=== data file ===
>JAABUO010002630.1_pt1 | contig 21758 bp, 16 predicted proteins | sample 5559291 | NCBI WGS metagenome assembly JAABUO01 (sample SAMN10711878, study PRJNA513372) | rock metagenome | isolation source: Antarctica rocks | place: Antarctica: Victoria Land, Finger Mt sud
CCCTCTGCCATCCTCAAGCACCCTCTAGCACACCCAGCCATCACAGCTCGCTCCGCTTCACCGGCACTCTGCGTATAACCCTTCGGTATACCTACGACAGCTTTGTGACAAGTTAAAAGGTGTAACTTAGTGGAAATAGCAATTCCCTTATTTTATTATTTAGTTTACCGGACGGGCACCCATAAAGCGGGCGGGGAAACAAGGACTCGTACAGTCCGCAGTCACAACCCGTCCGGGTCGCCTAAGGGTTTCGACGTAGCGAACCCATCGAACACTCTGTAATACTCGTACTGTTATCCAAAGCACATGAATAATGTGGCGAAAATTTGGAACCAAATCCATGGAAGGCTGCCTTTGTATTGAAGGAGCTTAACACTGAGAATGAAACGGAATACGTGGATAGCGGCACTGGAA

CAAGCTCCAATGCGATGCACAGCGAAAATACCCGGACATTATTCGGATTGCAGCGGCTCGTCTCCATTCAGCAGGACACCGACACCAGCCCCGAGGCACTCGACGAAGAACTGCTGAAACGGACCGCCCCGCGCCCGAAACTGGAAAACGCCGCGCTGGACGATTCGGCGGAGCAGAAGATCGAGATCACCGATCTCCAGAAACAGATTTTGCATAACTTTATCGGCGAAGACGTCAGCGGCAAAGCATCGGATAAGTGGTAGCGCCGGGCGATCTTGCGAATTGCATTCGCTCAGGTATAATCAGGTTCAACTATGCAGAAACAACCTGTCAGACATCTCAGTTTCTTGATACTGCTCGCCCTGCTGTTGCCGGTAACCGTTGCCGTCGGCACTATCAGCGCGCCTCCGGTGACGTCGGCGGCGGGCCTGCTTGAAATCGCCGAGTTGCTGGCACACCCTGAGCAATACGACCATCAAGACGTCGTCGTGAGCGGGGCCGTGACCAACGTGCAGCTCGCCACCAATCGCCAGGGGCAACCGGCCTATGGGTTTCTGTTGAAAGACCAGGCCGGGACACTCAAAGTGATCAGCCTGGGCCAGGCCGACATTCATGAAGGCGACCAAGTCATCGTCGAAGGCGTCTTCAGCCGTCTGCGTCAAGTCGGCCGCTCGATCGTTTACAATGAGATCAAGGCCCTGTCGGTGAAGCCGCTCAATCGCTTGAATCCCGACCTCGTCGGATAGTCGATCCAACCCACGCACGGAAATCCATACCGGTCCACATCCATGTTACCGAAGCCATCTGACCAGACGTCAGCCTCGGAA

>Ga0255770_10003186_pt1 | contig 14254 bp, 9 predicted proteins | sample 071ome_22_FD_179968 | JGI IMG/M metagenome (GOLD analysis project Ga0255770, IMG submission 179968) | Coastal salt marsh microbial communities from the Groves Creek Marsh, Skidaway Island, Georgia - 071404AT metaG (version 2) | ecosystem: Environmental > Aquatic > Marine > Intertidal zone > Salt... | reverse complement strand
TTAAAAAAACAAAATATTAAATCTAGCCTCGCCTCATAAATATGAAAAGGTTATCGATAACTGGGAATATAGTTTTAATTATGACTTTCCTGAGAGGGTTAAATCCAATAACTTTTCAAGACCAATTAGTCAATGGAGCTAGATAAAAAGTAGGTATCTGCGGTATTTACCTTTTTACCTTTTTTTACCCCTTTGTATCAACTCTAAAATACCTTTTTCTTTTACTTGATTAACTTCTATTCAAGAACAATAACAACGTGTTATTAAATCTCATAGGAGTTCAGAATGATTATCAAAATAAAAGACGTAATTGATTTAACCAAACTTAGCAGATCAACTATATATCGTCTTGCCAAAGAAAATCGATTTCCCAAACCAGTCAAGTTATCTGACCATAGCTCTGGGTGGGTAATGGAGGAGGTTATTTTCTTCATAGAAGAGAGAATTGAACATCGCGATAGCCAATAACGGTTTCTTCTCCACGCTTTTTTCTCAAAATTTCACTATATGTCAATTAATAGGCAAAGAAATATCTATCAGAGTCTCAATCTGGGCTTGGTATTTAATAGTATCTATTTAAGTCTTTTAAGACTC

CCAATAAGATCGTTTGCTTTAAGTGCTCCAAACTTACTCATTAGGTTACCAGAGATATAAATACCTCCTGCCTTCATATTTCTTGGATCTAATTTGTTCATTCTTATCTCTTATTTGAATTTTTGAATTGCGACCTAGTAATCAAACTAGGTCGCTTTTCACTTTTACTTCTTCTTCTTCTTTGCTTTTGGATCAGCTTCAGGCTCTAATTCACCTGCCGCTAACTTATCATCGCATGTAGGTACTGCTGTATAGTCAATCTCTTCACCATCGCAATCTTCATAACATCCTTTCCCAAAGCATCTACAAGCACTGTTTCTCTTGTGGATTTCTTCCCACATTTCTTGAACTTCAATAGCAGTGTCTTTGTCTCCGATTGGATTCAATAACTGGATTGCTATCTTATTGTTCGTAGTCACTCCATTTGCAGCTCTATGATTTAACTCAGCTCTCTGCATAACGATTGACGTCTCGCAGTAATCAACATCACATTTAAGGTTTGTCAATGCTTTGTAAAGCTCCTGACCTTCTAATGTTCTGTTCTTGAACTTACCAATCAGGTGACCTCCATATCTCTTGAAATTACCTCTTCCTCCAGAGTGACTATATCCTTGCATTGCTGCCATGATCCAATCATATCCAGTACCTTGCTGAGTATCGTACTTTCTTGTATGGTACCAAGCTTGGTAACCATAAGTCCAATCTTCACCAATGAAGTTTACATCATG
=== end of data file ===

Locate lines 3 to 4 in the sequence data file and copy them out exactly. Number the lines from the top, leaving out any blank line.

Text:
CAAGCTCCAATGCGATGCACAGCGAAAATACCCGGACATTATTCGGATTGCAGCGGCTCGTCTCCATTCAGCAGGACACCGACACCAGCCCCGAGGCACTCGACGAAGAACTGCTGAAACGGACCGCCCCGCGCCCGAAACTGGAAAACGCCGCGCTGGACGATTCGGCGGAGCAGAAGATCGAGATCACCGATCTCCAGAAACAGATTTTGCATAACTTTATCGGCGAAGACGTCAGCGGCAAAGCATCGGATAAGTGGTAGCGCCGGGCGATCTTGCGAATTGCATTCGCTCAGGTATAATCAGGTTCAACTATGCAGAAACAACCTGTCAGACATCTCAGTTTCTTGATACTGCTCGCCCTGCTGTTGCCGGTAACCGTTGCCGTCGGCACTATCAGCGCGCCTCCGGTGACGTCGGCGGCGGGCCTGCTTGAAATCGCCGAGTTGCTGGCACACCCTGAGCAATACGACCATCAAGACGTCGTCGTGAGCGGGGCCGTGACCAACGTGCAGCTCGCCACCAATCGCCAGGGGCAACCGGCCTATGGGTTTCTGTTGAAAGACCAGGCCGGGACACTCAAAGTGATCAGCCTGGGCCAGGCCGACATTCATGAAGGCGACCAAGTCATCGTCGAAGGCGTCTTCAGCCGTCTGCGTCAAGTCGGCCGCTCGATCGTTTACAATGAGATCAAGGCCCTGTCGGTGAAGCCGCTCAATCGCTTGAATCCCGACCTCGTCGGATAGTCGATCCAACCCACGCACGGAAATCCATACCGGTCCACATCCATGTTACCGAAGCCATCTGACCAGACGTCAGCCTCGGAA

>Ga0255770_10003186_pt1 | contig 14254 bp, 9 predicted proteins | sample 071ome_22_FD_179968 | JGI IMG/M metagenome (GOLD analysis project Ga0255770, IMG submission 179968) | Coastal salt marsh microbial communities from the Groves Creek Marsh, Skidaway Island, Georgia - 071404AT metaG (version 2) | ecosystem: Environmental > Aquatic > Marine > Intertidal zone > Salt... | reverse complement strand